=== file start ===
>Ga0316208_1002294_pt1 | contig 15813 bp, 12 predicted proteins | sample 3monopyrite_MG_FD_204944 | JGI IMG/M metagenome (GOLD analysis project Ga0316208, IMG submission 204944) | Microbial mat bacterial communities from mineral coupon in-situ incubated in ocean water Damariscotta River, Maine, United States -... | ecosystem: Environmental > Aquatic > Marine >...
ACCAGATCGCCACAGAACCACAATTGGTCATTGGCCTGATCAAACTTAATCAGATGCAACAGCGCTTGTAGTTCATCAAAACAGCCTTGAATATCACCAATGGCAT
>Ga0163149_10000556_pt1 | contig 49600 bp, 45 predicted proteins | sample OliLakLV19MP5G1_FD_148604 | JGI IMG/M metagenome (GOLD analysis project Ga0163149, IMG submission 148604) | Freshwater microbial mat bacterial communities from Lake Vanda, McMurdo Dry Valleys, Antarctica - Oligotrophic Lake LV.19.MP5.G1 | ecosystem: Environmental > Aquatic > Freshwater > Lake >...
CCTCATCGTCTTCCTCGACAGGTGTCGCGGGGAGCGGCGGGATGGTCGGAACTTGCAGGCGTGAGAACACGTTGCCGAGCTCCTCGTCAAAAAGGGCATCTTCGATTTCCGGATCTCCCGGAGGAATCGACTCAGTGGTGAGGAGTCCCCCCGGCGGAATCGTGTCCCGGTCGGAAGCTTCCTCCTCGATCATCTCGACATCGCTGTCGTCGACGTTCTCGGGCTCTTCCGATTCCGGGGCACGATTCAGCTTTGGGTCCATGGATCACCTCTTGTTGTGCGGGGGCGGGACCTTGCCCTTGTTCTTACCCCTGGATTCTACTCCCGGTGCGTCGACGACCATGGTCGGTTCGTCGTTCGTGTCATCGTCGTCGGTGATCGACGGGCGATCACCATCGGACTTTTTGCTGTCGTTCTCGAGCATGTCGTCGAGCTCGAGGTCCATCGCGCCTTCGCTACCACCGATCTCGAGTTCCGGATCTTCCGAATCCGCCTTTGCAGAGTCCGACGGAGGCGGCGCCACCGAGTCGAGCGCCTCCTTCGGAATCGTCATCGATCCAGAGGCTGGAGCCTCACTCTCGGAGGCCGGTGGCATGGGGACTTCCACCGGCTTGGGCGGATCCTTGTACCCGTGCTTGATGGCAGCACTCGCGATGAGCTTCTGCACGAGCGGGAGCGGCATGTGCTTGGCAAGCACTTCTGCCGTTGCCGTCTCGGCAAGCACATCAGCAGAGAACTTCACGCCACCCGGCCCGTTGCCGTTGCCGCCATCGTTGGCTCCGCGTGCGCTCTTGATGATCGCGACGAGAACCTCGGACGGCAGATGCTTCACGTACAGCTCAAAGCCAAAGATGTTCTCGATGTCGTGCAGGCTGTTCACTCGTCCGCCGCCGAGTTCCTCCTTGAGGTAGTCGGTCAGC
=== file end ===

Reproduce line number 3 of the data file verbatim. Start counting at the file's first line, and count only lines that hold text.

>Ga0163149_10000556_pt1 | contig 49600 bp, 45 predicted proteins | sample OliLakLV19MP5G1_FD_148604 | JGI IMG/M metagenome (GOLD analysis project Ga0163149, IMG submission 148604) | Freshwater microbial mat bacterial communities from Lake Vanda, McMurdo Dry Valleys, Antarctica - Oligotrophic Lake LV.19.MP5.G1 | ecosystem: Environmental > Aquatic > Freshwater > Lake >...